They shy away from further innovation, afraid that this time they might fail, diminishing the luster they try to keep around their names from past triumph.

Besides, they reason, the success of something new might even prove that those achievements they made in the past weren’t so great after all. Why take the risk when you can hang on to your reputation by doing nothing?

Such people are so deeply invested in their egos and the glories of their past that they prefer to set aside opportunities for future glory rather than risk even the possibility of failure.

High Achievers Become Losers

Every talent contains an opposite that sometimes turns it into a problem. Successful people like to win and achieve high standards. This can make them so terrified of failure that it ruins their lives. When a positive trait, like achievement, becomes too strong in someone’s life, it’s on the way to becoming a major obstacle.

Achievement is a powerful value for many successful people. They’ve built their lives on it. They achieve at everything they do: school, college, sports, the arts, hobbies, work. Each fresh achievement adds to the power of the value in their lives.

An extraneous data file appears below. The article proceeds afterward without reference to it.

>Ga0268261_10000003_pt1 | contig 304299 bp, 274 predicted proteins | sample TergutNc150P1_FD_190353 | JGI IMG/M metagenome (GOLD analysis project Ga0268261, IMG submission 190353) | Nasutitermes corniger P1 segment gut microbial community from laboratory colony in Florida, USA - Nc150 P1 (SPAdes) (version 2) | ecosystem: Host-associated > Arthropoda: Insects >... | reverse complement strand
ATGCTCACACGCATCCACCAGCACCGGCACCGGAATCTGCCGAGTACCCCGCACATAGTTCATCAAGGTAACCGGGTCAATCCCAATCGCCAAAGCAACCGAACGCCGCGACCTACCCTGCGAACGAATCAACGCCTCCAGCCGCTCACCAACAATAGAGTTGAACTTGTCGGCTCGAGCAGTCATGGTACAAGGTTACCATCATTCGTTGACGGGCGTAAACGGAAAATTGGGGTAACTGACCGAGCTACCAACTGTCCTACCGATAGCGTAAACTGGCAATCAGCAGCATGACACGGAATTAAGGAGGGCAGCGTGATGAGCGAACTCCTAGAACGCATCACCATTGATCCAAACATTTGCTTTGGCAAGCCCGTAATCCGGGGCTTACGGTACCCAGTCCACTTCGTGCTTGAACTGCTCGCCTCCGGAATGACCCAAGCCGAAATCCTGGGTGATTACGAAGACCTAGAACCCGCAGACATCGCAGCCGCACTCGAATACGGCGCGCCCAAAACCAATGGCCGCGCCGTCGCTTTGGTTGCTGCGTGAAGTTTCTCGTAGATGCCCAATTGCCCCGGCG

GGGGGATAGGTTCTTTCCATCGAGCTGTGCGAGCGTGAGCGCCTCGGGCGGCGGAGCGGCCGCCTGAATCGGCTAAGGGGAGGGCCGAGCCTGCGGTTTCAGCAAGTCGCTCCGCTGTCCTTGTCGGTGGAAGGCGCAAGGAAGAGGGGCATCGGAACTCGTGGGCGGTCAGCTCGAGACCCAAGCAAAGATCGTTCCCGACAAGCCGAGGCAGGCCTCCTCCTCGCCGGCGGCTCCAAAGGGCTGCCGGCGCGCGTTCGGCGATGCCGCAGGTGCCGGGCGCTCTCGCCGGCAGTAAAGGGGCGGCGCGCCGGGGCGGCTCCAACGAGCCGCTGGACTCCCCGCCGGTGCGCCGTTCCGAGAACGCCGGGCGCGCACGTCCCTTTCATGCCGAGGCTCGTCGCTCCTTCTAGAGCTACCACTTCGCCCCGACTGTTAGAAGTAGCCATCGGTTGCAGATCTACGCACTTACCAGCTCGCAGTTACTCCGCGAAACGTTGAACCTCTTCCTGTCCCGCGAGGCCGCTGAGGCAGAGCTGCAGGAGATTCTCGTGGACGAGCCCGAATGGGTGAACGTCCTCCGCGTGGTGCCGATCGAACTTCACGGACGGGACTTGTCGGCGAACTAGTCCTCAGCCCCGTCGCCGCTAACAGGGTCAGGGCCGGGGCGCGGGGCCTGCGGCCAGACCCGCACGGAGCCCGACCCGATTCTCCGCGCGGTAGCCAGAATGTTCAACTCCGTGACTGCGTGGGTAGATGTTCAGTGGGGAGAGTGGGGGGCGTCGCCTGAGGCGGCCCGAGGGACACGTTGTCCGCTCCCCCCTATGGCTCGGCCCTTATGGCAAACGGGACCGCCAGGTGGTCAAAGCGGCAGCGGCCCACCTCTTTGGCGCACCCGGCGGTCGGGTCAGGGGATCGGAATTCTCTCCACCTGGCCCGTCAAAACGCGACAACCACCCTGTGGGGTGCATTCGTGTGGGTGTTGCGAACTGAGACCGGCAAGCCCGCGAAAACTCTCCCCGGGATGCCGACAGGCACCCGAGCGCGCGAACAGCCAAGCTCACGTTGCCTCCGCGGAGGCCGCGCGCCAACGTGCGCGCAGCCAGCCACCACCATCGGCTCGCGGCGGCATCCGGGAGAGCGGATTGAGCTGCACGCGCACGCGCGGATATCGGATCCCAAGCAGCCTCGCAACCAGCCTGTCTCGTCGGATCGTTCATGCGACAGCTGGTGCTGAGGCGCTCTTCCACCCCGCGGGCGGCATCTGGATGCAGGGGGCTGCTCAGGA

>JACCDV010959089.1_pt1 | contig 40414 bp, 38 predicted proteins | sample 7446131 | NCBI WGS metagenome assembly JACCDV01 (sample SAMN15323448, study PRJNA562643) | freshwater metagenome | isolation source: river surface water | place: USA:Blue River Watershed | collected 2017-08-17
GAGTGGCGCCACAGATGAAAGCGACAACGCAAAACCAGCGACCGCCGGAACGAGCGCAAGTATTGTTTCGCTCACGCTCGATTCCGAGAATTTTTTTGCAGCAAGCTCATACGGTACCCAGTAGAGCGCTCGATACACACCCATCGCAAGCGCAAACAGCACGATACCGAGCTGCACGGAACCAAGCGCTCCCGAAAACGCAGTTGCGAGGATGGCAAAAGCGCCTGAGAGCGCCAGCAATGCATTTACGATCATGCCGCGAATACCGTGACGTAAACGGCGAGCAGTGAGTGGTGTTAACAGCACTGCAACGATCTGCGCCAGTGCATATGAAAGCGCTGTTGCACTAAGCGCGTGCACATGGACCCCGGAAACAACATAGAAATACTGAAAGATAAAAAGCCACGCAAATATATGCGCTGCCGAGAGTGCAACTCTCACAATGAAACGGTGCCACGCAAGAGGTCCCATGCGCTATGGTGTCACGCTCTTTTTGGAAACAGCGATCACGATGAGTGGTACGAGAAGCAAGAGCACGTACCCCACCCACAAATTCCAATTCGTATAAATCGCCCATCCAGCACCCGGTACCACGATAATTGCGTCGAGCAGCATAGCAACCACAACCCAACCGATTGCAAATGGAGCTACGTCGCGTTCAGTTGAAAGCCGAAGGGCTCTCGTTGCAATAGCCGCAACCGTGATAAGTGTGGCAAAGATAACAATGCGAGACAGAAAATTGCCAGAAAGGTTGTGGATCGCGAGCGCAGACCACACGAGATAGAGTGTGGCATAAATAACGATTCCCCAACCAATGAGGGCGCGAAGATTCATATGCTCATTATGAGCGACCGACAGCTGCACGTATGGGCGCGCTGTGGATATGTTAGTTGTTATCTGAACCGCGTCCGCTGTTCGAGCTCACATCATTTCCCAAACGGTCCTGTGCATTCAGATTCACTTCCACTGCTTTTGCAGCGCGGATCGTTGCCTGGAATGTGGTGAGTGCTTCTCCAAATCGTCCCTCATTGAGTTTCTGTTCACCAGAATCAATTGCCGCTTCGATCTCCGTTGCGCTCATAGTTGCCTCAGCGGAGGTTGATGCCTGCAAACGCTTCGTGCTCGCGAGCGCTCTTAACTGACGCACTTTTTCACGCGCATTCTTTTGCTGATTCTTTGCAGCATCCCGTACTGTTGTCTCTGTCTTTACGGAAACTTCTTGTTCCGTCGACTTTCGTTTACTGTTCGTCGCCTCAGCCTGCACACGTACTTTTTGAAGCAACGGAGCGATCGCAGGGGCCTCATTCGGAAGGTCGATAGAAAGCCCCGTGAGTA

Gradually, failure becomes unthinkable. Maybe they’ve never failed yet in anything that they’ve done, so they have no experience of rising above it. Failure becomes the supreme nightmare: a frightful horror they must avoid at any cost.

The simplest way to do this is never to take a risk, stick rigidly to what you know you can do, protect yourself, work the longest hours, double and triple check everything, and be the most conscientious and conservative person in the universe.

If constant hard work, diligence, brutal working schedules and harrying subordinates won’t ward off the possibility of failing, use every other possible means to to keep it away. Falsify numbers, hide anything negative, conceal errors, avoid customer feedback, constantly shift the blame for errors onto anyone too weak to fight back.

Loss of Creativity

Over-achievers destroy their own peace of mind and the lives of those who work for them. People too attached to “goodness” and morality become self-righteous bigots. Those whose values for building close relationships become unbalanced slide into smothering their friends and family with constant expressions of affection and demands for love in return.